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Scottish company ENOUGH secures £34M to scale production of its mycoprotein

young woman with glasses smiling
3 min read
AUTHOR: Fiona Holland
mycoprotein slices covered in paprika on mixed salad leaves in bowl

Image credits: ENOUGH

Scottish company ENOUGH has raised around £34 million in growth funding to scale up production capacity for its ABUNDA mycoprotein.

ABUNDA mycoprotein is made through a process of fermentation, where fungi is fed with natural sugars found in grains and then grows the mycoprotein ingredient in large volumes.

ENOUGH says the ingredient is high in protein and fibre and contains the essential nine amino acids. It also is neutral in flavour and delivers a meat-like texture, making it suitable for use in plant-based meat, fish, and dairy products.

The company completed construction on its mycoprotein factory last year in Sas van Gent, the Netherlands, which is to be used to produce the ABUNDA protein ingredient at scale. Its facility is positioned alongside a Cargill factory which turns grains into sugar that the company then can use as feedstock. ENOUGH is initially working to produce 10,000 metric tonnes of ABUNDA each year at the factory and plans to scale up to 60,000 tonnes a year.  

Following the latest growth funding, ENOUGH’s total capital stands at over £80 million. The company is using the fund to grow its teams in Glasgow, London and Sas van Gent. It will also scale up capacity at the Dutch factory, with its goal being to have grown over one million tonnes of ABUNDA altogether by 2032.

The European climate tech VC World Fund and food tech investor CPT Capital co-led the investment. Other returning investors included alternative investments group AXA IM Alts through the Axa Impact Fund, Dutch investment group HAL Investments through 280ppm, Onassis Group through Olympic Investments Inc, Tailored Solutions, and Scottish Enterprise.

woman and men standing in front of production facility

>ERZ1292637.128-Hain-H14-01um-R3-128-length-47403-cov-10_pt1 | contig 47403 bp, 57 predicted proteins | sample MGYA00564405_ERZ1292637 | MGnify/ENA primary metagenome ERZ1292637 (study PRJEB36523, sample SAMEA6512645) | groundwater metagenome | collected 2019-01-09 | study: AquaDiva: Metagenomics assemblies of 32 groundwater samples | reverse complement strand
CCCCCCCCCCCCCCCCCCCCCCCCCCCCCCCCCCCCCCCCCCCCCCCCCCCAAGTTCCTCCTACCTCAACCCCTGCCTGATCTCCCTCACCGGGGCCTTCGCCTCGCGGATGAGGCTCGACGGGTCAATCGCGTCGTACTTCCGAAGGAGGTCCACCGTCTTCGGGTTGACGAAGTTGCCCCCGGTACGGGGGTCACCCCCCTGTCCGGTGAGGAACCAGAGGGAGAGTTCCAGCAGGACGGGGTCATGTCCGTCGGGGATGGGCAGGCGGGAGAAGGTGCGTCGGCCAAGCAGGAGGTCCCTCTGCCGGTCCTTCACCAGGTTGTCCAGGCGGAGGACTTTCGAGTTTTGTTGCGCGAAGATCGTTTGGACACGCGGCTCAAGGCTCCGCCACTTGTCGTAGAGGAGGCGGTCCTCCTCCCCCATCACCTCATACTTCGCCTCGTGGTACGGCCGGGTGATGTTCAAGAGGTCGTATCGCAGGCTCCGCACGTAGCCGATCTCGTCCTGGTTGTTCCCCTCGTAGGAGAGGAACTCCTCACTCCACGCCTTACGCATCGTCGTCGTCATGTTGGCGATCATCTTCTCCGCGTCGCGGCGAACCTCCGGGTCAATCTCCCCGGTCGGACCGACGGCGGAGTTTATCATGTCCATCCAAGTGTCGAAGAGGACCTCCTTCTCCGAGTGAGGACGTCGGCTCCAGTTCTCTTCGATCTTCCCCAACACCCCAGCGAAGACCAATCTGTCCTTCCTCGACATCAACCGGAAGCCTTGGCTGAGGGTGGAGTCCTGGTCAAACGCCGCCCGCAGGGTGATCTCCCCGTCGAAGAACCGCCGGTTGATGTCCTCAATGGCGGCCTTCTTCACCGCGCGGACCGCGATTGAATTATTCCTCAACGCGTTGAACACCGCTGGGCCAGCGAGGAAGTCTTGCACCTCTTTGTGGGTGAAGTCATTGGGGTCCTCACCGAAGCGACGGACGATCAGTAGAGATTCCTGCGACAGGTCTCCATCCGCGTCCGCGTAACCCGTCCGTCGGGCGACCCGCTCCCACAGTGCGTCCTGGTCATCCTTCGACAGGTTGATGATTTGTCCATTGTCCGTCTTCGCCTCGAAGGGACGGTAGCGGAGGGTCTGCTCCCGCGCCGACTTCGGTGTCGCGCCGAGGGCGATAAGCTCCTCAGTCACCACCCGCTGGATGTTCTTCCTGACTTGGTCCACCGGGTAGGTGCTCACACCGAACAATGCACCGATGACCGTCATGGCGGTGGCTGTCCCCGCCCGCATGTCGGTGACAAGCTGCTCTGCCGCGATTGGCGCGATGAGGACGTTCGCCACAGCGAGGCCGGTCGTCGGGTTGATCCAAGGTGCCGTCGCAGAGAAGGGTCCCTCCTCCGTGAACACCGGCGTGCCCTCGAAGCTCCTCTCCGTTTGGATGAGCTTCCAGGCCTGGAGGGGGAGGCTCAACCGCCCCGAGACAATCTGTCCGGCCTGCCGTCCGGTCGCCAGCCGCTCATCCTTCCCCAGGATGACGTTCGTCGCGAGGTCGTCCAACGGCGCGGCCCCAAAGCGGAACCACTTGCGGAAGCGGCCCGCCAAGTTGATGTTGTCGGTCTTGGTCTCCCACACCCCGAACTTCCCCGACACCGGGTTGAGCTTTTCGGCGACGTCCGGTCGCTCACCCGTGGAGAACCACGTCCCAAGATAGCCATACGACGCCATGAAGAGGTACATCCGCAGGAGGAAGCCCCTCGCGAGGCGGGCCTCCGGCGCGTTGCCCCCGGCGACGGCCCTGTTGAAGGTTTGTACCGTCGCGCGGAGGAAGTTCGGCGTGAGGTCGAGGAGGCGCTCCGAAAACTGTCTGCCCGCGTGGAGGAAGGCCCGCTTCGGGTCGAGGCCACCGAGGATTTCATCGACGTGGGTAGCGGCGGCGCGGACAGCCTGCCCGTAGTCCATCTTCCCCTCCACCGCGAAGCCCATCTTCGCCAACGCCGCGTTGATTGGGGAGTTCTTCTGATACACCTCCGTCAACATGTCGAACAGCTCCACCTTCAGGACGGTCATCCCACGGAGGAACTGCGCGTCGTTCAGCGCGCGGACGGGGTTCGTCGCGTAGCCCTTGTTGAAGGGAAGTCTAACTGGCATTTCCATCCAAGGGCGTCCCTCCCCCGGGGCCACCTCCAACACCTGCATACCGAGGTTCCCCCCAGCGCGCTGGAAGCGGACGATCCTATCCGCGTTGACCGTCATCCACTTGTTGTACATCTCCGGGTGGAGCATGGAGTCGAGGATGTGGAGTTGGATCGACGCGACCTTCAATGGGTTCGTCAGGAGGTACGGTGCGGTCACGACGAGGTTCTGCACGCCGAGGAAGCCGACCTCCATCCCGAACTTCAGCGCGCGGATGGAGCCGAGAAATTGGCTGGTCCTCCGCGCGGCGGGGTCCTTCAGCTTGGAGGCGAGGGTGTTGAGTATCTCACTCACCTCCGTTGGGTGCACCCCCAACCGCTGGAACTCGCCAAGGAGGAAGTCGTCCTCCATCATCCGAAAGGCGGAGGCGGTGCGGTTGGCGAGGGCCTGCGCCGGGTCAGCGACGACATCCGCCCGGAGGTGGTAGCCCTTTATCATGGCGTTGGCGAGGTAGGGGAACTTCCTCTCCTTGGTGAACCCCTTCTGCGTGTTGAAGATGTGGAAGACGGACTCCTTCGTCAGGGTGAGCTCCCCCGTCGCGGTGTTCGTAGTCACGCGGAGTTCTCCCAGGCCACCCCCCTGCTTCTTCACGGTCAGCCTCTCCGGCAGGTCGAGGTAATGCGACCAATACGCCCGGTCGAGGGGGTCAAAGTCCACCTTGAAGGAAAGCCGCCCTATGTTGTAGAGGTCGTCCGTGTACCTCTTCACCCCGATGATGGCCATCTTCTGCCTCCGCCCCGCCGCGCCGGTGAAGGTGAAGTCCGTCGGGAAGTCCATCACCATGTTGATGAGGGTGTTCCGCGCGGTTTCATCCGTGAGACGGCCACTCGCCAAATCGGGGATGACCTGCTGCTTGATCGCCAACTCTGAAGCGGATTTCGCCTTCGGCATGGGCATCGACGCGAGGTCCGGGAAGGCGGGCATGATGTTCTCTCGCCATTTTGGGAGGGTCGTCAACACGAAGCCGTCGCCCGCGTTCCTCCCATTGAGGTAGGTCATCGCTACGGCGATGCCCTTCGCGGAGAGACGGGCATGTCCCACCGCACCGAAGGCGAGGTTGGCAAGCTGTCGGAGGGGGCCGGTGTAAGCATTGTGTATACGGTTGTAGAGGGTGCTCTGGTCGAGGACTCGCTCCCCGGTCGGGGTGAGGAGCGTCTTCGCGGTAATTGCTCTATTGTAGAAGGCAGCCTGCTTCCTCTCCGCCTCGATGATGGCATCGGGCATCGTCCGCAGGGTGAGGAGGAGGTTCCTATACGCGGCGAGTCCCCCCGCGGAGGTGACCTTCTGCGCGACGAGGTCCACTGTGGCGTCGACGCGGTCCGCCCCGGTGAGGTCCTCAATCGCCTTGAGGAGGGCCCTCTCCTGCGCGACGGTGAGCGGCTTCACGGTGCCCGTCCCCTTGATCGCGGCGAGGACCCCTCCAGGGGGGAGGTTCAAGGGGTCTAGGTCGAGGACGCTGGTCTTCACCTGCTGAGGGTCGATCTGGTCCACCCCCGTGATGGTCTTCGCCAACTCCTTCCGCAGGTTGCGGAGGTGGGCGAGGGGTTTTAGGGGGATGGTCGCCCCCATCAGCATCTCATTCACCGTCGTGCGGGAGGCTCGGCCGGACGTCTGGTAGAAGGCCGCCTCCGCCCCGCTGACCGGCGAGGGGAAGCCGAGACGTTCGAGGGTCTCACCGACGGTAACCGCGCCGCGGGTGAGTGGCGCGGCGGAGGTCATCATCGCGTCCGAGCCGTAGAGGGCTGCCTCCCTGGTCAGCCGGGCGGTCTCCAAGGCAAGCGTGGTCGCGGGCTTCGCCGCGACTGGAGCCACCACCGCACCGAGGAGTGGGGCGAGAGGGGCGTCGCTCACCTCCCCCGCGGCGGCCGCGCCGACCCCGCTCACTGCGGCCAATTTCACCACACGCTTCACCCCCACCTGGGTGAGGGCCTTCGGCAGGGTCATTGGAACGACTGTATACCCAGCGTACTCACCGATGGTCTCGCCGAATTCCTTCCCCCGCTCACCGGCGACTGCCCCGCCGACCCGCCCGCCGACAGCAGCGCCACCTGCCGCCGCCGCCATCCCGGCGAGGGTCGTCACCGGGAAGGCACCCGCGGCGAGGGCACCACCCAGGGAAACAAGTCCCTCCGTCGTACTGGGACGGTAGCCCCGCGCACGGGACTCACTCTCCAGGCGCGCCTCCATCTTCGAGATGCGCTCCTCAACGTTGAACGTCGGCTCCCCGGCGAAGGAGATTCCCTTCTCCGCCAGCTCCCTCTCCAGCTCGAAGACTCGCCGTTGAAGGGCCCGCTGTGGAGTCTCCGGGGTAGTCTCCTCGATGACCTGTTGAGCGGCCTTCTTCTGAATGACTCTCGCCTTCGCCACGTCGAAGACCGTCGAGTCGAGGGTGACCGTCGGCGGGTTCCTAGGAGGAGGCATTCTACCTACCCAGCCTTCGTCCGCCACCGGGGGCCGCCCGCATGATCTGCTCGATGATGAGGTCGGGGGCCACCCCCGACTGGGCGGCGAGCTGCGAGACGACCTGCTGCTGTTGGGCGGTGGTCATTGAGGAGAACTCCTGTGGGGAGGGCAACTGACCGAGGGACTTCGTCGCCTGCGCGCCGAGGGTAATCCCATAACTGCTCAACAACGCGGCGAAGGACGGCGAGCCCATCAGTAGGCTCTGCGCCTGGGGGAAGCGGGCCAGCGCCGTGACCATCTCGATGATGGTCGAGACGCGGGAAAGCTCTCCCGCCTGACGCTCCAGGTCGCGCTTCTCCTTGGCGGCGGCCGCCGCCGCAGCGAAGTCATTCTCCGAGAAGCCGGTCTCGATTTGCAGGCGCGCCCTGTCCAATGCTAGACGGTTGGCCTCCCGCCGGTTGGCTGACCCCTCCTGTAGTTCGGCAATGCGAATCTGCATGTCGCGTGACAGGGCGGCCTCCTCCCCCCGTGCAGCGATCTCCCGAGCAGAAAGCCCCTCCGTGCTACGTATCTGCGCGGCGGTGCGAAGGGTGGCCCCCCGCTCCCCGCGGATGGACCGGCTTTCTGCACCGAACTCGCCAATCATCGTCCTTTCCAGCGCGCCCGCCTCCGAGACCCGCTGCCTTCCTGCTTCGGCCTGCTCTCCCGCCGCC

Left to right: Darius Blaszyk, Director of Technology & Capital Projects, Rob Cooghe, Site Director, Jim Laird, co-founder and CEO, Elaine Ferguson, CFO, and John Gray, Managing Director (EU)

Left to right: Darius Blaszyk, Director of Technology & Capital Projects, Rob Cooghe, Site Director, Jim Laird, co-founder and CEO, Elaine Ferguson, CFO, and John Gray, Managing Director (EU)

Commenting on the news of the latest raise, Jim Laird, co-founder and CEO of ENOUGH said: “ENOUGH has made great strides in the past few years to launch our new factory in the Netherlands and scale up to work with customers across the UK and Europe. With this new funding, we will accelerate that growth. The alternative protein market is a multi-billion dollar opportunity, and the ethical and environmental reasons to embrace non-animal protein sources are more pressing than ever. We’re delighted to be leading this food revolution with our proprietary ABUNDA® mycoprotein. We’re excited to welcome our new investors World Fund and look forward to working closely with them on the next phase of growth for ENOUGH.”

Craig Douglas, Founding Partner at World Fund, added: “We’re delighted to be supporting ENOUGH as they scale up to become the global leader in sustainable protein. The company is tackling crucial bottlenecks in the creation of sustainable protein, whilst using fewer resources and maintaining a zero-waste process, which is enabling ENOUGH to have a lower carbon footprint compared to other plant-based protein sources, whilst producing at scale and providing supply security to a growing market. It helps that the products featuring ABUNDA® are delicious too. ENOUGH’s work has the potential to help combat food scarcity, reduce the use of resources in the food industry and reduce emissions on a global scale and we look forward to working with Jim and the team to help them achieve this.”

Last year, the company teamed up with several figures working in the fungi protein sector including Quorn, Nature’s Fynd, and Mycorena among others, to establish a new trade group called the Fungi Protein Association to accelerate the production of sustainable fungi-based proteins.  


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